Thursday, June 23, 2011

Reunions, new media and comparative social analysis

Just a meander this morning.

Before going on, I should perhaps add a note for the benefit of people who come to this post via search engine and have no background.

Armidale is a relatively small university and education city on Australia's New England Tablelands.  The pattern of its life has been formed by education, by the surrounding pastoral industry and its role as a political centre within the broader New England, that area of Northern New South Wales that has sought self-government over 150 years first as a new colony and then as a new state within the Australian Federation.

Its varying roles make it an unusual place by Australian standards.

Returning to my original intent, I have now posted the first of my two Armidale Express columns on the Armidale Demonstration (City Public) School 150 year celebration -  Belshaw's World - the Dem school: memory of a living entity.

I obviously enjoyed it, as did the others who went back. Thinking about this, I think that one of the reasons is that a number of us had been in email contact before hand. For some, it was fifty years since we last met. That's a long time. In a way, the email contact made it all easier for us by re-establishing links.

I think that there is an important issue here warranting a fuller post at some point, and that is the best way of using the new media including social networking to support re-unions and othe community activities. Just a note to myself at the moment, for I don't think that people properly understand either the power or limitations of the technology now available.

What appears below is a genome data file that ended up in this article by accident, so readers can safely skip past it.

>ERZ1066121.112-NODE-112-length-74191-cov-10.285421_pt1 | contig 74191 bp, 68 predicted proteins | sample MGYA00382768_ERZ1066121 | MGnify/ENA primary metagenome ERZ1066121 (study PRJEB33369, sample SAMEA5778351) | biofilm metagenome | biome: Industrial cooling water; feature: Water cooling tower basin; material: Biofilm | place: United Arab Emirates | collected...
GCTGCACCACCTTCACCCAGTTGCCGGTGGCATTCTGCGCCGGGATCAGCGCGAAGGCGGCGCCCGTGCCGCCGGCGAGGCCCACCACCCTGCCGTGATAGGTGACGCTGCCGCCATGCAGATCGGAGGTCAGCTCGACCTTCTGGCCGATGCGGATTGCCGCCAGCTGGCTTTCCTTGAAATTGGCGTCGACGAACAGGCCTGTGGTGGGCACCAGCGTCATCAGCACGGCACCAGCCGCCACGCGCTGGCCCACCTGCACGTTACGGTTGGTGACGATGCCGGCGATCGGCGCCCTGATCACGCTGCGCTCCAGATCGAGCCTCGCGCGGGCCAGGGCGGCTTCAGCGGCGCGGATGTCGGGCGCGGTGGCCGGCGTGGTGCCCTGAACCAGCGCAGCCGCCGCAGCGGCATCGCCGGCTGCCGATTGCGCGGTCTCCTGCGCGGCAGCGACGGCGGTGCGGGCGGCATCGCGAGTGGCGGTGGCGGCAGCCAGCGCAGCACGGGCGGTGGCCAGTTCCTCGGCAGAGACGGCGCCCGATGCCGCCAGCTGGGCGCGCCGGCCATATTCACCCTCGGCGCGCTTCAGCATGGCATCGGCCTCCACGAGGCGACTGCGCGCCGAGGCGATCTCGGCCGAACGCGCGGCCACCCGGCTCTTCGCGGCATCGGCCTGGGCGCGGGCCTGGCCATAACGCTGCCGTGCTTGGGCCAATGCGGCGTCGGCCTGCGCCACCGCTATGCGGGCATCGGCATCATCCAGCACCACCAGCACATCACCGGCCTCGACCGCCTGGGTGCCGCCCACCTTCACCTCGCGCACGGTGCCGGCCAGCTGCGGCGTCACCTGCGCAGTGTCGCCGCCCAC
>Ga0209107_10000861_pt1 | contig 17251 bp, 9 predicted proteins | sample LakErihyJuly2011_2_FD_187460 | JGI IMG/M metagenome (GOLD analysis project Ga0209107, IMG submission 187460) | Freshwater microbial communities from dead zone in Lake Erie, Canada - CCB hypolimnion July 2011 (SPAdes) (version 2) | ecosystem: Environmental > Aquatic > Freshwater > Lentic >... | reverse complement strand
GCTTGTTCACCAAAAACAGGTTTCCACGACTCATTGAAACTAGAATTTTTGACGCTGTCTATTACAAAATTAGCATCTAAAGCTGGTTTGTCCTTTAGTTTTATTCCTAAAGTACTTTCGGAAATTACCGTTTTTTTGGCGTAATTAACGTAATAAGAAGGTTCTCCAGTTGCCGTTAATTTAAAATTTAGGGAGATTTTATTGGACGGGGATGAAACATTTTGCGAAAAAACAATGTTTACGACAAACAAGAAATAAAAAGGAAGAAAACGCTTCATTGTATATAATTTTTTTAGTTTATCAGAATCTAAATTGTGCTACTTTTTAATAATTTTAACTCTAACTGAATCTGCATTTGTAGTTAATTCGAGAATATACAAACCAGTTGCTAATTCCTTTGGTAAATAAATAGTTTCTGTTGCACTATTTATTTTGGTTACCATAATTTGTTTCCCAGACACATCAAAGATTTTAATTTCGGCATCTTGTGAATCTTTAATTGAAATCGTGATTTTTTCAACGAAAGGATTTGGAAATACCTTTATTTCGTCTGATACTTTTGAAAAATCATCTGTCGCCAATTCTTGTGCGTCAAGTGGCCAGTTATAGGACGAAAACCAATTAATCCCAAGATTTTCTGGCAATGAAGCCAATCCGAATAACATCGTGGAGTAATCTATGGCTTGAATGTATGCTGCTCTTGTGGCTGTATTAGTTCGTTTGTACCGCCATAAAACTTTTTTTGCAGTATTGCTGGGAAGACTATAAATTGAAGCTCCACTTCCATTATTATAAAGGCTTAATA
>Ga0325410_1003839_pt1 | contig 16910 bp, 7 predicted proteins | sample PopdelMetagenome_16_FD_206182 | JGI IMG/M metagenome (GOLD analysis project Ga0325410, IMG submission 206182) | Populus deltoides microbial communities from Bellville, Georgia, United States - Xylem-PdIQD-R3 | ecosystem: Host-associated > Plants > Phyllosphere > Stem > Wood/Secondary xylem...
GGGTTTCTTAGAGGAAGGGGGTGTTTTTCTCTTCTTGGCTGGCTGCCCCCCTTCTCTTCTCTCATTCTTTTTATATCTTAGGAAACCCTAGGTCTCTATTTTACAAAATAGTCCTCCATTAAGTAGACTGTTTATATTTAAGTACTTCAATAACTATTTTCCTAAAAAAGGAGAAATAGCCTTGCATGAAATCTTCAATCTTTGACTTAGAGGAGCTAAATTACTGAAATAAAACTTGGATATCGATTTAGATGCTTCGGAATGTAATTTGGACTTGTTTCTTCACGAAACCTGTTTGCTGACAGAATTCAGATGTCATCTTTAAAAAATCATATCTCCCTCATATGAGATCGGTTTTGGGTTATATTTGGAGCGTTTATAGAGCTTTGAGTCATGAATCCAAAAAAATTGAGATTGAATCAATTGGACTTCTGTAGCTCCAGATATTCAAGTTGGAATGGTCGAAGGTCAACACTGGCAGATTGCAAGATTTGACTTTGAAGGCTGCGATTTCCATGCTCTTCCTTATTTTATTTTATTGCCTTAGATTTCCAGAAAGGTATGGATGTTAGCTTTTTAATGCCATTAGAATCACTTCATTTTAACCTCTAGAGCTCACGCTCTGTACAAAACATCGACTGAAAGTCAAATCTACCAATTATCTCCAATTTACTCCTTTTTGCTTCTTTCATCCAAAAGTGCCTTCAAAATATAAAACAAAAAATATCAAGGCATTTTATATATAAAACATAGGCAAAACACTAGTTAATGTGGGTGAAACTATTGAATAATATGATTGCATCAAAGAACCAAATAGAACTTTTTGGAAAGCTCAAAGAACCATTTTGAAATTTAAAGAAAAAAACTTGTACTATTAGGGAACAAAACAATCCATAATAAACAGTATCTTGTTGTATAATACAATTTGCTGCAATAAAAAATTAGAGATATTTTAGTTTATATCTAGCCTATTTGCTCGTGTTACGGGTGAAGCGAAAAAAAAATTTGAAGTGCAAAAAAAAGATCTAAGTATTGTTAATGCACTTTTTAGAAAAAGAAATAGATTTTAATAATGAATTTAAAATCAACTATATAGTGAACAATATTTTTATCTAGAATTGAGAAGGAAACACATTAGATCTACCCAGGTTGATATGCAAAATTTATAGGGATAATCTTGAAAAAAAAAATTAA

Back in 2003, Don Aitkin went back to Armidale to the fifty year reunion of the Armidale High Leaving Certificate class of 1953. The result was a very good book, What was it all for? The Reshaping of Australia. (Allen & Unwin, Crows Nest, 2005), looking at social change in Australia through the eyes of Don's class. I wrote about this book back in 2009 in:
I found this book invaluable in writing about social change in New England over the second half of the twentieth century, but the book is more than that. It's actually a major national piece of work.

To come from Armidale or to study in Armidale is necessarily to leave the place. Now there is something odd here.

No one would expect a graduate from Oxford or Cambridge or Harvard to automatically stay there, yet in Australia and as evidenced by the recent Grattan report, there is an apparent expectation that the success of an education institution is measured by local graduate retention. By global standards, we Australians are a stay-at-home lot in a way that is close to unique!

Leaving that issue aside, the fact that so many people have to leave Armidale to go elsewhere does make the place an interesting microcosm of broader trends. Now here I was wondering if all the reunions now going on might provide an opportunity to update Don's analysis.

There are only eight years between Don's LC class and the LC classes of 1961 holding their reunions this year. That's not a long time. Further, the 1961 classes still entered into a world of real full employment. However, the processes of social change that culminated in the 1970s were well underway by 1961.

For that reason, it might be interesting to do a simple comparative update because we are essentially speaking about the same control population.

I don't have the time to do a full study, but a partial analysis might be interesting.           

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